From the Chicago Reader (January 5, 1996). — J.R.
I can’t recall a worse year for Hollywood than 1995. This suggests that either my memory or the studio system is disintegrating. My guess is it’s the latter. I don’t mean to say the business is coming apart; sadly, Hollywood has often found it easy to make money with junk, especially if the public is willing — as it still apparently is — to go along with the film industry’s manipulations. (However, given the scant means available to most people to make themselves heard on such matters in this “free” society, I don’t want to jump to too many conclusions about this.) Rather I believe that what’s coming apart is the social contract between the industry and filmgoers, which allows some form of customer satisfaction that isn’t predicated on deception and a fundamental contempt for the audience.
A symptom of the problem could be found in an article by Peter Bart in Variety late last October bemoaning the poor box-office returns for “such pricy projects” as Jade, The Scarlet Letter, Strange Days, and Assassins. “Rubbing salt into the wound,” added Bart, “is a new Yankelovich opinion survey…which indicates that 43 percent of filmgoers interviewed say they would attend more films all year round if a ‘better selection’ of movies were available.… Read more »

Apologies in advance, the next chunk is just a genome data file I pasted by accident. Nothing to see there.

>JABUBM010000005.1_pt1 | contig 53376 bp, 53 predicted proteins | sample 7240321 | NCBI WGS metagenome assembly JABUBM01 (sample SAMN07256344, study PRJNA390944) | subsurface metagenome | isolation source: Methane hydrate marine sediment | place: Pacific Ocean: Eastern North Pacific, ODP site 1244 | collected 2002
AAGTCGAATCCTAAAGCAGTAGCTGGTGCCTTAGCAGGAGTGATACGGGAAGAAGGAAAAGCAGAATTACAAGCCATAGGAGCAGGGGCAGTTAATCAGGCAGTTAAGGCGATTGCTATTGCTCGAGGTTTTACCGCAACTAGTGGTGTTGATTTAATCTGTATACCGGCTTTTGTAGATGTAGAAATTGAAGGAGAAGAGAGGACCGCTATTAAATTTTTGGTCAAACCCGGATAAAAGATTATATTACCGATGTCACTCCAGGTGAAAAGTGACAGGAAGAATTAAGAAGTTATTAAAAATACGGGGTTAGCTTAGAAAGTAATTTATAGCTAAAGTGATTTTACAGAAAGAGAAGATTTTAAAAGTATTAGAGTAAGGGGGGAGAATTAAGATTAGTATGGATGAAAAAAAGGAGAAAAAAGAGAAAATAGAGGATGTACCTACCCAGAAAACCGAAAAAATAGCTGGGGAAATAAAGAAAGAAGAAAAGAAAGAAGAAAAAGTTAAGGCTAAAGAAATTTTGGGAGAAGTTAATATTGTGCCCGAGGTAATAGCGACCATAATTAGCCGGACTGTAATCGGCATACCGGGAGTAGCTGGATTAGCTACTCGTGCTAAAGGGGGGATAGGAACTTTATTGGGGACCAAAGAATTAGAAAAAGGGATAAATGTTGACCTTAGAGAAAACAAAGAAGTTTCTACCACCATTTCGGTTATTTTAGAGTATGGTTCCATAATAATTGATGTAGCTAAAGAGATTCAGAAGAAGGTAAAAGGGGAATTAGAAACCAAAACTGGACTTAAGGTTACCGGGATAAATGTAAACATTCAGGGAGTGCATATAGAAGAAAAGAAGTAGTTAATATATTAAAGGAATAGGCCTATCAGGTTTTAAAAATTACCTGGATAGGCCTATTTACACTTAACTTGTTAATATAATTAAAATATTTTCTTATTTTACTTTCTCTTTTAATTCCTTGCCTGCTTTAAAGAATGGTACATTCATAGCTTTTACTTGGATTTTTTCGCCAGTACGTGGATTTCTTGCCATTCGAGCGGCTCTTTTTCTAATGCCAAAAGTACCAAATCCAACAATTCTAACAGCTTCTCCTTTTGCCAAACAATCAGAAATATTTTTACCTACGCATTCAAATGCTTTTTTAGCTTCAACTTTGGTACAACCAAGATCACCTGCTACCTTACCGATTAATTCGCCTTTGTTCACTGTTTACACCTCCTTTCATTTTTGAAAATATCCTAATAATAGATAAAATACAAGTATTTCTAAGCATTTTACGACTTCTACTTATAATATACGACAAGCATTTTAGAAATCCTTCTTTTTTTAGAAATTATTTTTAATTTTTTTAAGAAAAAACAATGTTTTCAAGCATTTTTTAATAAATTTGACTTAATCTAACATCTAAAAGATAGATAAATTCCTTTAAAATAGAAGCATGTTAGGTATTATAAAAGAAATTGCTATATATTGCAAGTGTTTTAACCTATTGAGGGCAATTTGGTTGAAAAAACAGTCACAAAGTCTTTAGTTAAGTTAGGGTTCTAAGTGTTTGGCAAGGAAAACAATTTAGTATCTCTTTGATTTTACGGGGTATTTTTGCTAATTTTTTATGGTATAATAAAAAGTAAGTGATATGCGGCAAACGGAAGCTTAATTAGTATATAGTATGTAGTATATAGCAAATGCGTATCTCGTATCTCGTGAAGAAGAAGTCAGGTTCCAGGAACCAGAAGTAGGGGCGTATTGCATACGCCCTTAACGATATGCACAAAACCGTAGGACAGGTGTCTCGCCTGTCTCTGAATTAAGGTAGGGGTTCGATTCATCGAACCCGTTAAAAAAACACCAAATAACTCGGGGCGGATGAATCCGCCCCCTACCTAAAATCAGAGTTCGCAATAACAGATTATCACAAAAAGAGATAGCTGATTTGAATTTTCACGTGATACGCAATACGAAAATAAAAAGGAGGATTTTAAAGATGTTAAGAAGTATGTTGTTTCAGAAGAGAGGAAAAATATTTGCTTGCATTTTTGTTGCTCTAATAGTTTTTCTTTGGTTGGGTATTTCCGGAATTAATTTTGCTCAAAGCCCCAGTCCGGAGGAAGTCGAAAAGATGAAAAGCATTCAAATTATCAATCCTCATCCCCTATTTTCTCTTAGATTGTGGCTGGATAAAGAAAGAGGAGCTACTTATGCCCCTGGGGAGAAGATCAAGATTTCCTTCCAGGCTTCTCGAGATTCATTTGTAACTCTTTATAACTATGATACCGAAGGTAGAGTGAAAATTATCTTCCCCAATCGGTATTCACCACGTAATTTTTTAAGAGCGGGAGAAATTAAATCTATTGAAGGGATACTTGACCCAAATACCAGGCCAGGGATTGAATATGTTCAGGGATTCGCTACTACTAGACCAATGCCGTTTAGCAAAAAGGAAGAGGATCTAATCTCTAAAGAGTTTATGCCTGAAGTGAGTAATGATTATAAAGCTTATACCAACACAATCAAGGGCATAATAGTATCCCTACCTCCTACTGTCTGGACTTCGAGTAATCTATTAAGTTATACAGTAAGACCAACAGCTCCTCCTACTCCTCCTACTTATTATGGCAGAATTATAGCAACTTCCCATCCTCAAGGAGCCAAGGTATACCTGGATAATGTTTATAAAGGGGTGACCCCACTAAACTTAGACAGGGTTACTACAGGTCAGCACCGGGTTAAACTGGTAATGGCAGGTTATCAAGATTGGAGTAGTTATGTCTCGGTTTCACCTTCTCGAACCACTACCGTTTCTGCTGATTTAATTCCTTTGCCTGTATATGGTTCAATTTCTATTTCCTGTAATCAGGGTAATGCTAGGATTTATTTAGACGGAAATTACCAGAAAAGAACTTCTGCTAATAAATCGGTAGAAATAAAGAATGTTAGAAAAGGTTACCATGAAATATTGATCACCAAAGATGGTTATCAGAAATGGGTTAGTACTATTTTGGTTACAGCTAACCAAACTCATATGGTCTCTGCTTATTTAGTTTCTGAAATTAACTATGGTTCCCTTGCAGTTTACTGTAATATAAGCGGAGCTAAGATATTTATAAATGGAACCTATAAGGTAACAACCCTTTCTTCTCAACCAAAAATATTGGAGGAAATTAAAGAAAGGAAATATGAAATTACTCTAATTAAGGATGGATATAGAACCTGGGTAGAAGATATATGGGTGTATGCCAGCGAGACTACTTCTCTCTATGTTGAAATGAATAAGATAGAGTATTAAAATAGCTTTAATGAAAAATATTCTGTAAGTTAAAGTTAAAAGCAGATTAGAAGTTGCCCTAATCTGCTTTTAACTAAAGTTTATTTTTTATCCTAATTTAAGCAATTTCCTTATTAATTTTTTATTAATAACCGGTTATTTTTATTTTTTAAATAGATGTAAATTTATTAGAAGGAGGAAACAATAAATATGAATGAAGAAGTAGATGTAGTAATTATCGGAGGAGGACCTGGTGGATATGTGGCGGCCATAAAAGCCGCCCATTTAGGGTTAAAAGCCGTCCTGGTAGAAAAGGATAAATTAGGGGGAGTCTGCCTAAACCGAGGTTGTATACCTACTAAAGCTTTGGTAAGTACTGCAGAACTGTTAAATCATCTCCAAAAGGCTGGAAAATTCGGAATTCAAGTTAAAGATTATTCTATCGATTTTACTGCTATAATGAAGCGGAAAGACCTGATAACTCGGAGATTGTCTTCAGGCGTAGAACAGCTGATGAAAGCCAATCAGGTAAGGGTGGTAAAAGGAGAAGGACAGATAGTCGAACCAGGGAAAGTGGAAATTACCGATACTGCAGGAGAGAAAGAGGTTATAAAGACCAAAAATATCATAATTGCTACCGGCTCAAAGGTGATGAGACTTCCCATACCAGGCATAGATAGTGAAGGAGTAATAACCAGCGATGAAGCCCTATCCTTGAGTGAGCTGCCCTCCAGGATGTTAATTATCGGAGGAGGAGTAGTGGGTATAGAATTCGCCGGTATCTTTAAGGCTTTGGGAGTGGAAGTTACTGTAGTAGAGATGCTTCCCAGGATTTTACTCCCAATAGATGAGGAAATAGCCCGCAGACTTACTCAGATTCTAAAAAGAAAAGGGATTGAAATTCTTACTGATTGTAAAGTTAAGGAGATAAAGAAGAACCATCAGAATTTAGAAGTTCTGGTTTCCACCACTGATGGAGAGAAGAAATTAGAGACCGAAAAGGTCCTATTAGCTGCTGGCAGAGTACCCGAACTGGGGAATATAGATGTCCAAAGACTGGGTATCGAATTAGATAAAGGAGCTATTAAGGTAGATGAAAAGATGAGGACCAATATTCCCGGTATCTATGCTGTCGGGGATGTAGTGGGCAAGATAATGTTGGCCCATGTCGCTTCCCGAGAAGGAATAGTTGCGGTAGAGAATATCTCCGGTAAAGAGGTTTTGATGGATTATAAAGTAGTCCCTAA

Rumor has it that director Terry Gilliam hasn’t even seen La jetee (1962), Chris Marker’s half-hour SF masterpiece that served as the basis for David and Janet Peoples’s script. In a future world following a global epidemic that has eradicated most of humanity, time travel becomes the only hope of mankind’s survival. A volunteer (Bruce Willis) gets sent back to Philadelphia in the year 1996, where he’s promptly locked away as a madman while trying to find the source of the epidemic and simultaneously clear up a troubling childhood memory. La jetee, told almost exclusively in black-and-white still photographs, is the only purely fictional work of one of the greatest film essayists (whose work tends to circulate around issues involving memory and photography) and has a form, a style, and a subject that reinforce one another; this grungy thriller by contrast merely takes over the story, though it’s a haunting enough tale in its own right. (David Peoples also scripted Unforgiven, and one finds much of the same craft, as well as the same gratuitous unpleasantness, kicking about here.) I find all of Gilliam’s movies worth seeing, and this is no exception, though you should expect to find a fair amount of his characteristic designer grimness mixed in with cabaret comedy, which seems less fresh now than it did in Brazil in 1985.… Read more »